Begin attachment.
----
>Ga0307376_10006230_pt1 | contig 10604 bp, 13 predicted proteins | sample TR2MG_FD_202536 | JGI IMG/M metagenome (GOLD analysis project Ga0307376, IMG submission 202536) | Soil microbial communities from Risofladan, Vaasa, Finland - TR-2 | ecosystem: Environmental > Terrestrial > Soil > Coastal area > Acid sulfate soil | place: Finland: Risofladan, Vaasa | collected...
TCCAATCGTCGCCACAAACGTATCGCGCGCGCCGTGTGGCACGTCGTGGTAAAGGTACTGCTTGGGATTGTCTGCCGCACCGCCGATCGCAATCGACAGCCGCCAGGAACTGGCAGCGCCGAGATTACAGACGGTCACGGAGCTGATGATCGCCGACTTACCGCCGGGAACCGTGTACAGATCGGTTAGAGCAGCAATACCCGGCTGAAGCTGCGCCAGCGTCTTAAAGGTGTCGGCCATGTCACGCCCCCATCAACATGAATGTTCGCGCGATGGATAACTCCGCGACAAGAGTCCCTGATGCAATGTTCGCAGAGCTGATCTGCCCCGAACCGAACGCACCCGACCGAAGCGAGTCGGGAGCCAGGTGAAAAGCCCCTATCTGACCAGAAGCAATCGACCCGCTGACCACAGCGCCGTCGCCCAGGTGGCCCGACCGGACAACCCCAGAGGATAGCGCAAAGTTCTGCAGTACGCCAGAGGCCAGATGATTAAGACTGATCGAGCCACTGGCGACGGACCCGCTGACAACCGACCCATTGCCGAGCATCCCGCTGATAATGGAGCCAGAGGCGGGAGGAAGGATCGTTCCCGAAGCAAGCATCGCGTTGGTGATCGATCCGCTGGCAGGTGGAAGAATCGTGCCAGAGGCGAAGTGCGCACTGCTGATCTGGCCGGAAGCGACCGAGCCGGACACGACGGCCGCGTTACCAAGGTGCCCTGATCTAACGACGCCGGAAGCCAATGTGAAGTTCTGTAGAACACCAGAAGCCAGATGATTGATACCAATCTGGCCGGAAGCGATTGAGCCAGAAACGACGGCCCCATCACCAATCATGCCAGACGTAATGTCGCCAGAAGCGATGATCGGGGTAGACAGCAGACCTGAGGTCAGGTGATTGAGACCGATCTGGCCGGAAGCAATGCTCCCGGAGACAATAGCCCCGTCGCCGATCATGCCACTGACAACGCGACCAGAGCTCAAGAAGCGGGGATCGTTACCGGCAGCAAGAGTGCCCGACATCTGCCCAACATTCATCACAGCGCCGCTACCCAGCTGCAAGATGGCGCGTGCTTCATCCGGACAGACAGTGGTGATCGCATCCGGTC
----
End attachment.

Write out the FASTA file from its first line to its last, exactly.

>Ga0307376_10006230_pt1 | contig 10604 bp, 13 predicted proteins | sample TR2MG_FD_202536 | JGI IMG/M metagenome (GOLD analysis project Ga0307376, IMG submission 202536) | Soil microbial communities from Risofladan, Vaasa, Finland - TR-2 | ecosystem: Environmental > Terrestrial > Soil > Coastal area > Acid sulfate soil | place: Finland: Risofladan, Vaasa | collected...
TCCAATCGTCGCCACAAACGTATCGCGCGCGCCGTGTGGCACGTCGTGGTAAAGGTACTGCTTGGGATTGTCTGCCGCACCGCCGATCGCAATCGACAGCCGCCAGGAACTGGCAGCGCCGAGATTACAGACGGTCACGGAGCTGATGATCGCCGACTTACCGCCGGGAACCGTGTACAGATCGGTTAGAGCAGCAATACCCGGCTGAAGCTGCGCCAGCGTCTTAAAGGTGTCGGCCATGTCACGCCCCCATCAACATGAATGTTCGCGCGATGGATAACTCCGCGACAAGAGTCCCTGATGCAATGTTCGCAGAGCTGATCTGCCCCGAACCGAACGCACCCGACCGAAGCGAGTCGGGAGCCAGGTGAAAAGCCCCTATCTGACCAGAAGCAATCGACCCGCTGACCACAGCGCCGTCGCCCAGGTGGCCCGACCGGACAACCCCAGAGGATAGCGCAAAGTTCTGCAGTACGCCAGAGGCCAGATGATTAAGACTGATCGAGCCACTGGCGACGGACCCGCTGACAACCGACCCATTGCCGAGCATCCCGCTGATAATGGAGCCAGAGGCGGGAGGAAGGATCGTTCCCGAAGCAAGCATCGCGTTGGTGATCGATCCGCTGGCAGGTGGAAGAATCGTGCCAGAGGCGAAGTGCGCACTGCTGATCTGGCCGGAAGCGACCGAGCCGGACACGACGGCCGCGTTACCAAGGTGCCCTGATCTAACGACGCCGGAAGCCAATGTGAAGTTCTGTAGAACACCAGAAGCCAGATGATTGATACCAATCTGGCCGGAAGCGATTGAGCCAGAAACGACGGCCCCATCACCAATCATGCCAGACGTAATGTCGCCAGAAGCGATGATCGGGGTAGACAGCAGACCTGAGGTCAGGTGATTGAGACCGATCTGGCCGGAAGCAATGCTCCCGGAGACAATAGCCCCGTCGCCGATCATGCCACTGACAACGCGACCAGAGCTCAAGAAGCGGGGATCGTTACCGGCAGCAAGAGTGCCCGACATCTGCCCAACATTCATCACAGCGCCGCTACCCAGCTGCAAGATGGCGCGTGCTTCATCCGGACAGACAGTGGTGATCGCATCCGGTC